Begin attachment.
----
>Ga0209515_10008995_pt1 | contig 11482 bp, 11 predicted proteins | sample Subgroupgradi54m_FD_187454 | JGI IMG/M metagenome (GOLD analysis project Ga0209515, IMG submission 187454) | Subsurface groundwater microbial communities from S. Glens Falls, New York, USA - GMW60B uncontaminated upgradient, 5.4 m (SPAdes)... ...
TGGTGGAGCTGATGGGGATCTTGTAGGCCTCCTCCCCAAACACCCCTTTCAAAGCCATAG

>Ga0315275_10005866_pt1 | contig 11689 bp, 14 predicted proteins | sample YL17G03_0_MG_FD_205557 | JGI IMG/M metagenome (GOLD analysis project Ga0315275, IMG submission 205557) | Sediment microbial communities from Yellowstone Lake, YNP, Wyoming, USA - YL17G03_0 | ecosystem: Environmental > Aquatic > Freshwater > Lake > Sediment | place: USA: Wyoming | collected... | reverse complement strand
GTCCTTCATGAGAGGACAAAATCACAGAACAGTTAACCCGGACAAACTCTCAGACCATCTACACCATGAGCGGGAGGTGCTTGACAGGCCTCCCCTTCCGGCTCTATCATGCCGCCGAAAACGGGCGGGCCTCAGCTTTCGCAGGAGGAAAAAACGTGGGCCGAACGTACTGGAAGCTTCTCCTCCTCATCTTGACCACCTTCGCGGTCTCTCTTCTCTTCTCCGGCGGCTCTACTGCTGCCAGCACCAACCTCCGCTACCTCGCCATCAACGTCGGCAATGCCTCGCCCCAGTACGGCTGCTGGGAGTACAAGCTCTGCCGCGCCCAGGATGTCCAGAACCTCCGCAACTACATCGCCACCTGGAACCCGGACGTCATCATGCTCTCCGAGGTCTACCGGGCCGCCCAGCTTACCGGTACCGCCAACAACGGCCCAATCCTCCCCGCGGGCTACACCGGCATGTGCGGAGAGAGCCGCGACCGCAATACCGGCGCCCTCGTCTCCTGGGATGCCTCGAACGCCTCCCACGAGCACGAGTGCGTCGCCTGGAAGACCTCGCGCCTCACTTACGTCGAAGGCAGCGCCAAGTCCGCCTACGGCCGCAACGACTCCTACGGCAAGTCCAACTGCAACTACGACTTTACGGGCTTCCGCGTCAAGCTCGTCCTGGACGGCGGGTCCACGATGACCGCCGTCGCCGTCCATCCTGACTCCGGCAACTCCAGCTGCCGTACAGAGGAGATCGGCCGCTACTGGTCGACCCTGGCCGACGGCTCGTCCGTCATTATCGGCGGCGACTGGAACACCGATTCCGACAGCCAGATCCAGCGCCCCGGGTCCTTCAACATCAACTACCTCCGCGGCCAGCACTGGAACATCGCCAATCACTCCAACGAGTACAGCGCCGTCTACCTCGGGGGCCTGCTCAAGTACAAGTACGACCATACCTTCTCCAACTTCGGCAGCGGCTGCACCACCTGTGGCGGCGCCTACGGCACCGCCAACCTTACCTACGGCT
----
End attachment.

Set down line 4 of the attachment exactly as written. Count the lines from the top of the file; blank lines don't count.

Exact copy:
GTCCTTCATGAGAGGACAAAATCACAGAACAGTTAACCCGGACAAACTCTCAGACCATCTACACCATGAGCGGGAGGTGCTTGACAGGCCTCCCCTTCCGGCTCTATCATGCCGCCGAAAACGGGCGGGCCTCAGCTTTCGCAGGAGGAAAAAACGTGGGCCGAACGTACTGGAAGCTTCTCCTCCTCATCTTGACCACCTTCGCGGTCTCTCTTCTCTTCTCCGGCGGCTCTACTGCTGCCAGCACCAACCTCCGCTACCTCGCCATCAACGTCGGCAATGCCTCGCCCCAGTACGGCTGCTGGGAGTACAAGCTCTGCCGCGCCCAGGATGTCCAGAACCTCCGCAACTACATCGCCACCTGGAACCCGGACGTCATCATGCTCTCCGAGGTCTACCGGGCCGCCCAGCTTACCGGTACCGCCAACAACGGCCCAATCCTCCCCGCGGGCTACACCGGCATGTGCGGAGAGAGCCGCGACCGCAATACCGGCGCCCTCGTCTCCTGGGATGCCTCGAACGCCTCCCACGAGCACGAGTGCGTCGCCTGGAAGACCTCGCGCCTCACTTACGTCGAAGGCAGCGCCAAGTCCGCCTACGGCCGCAACGACTCCTACGGCAAGTCCAACTGCAACTACGACTTTACGGGCTTCCGCGTCAAGCTCGTCCTGGACGGCGGGTCCACGATGACCGCCGTCGCCGTCCATCCTGACTCCGGCAACTCCAGCTGCCGTACAGAGGAGATCGGCCGCTACTGGTCGACCCTGGCCGACGGCTCGTCCGTCATTATCGGCGGCGACTGGAACACCGATTCCGACAGCCAGATCCAGCGCCCCGGGTCCTTCAACATCAACTACCTCCGCGGCCAGCACTGGAACATCGCCAATCACTCCAACGAGTACAGCGCCGTCTACCTCGGGGGCCTGCTCAAGTACAAGTACGACCATACCTTCTCCAACTTCGGCAGCGGCTGCACCACCTGTGGCGGCGCCTACGGCACCGCCAACCTTACCTACGGCT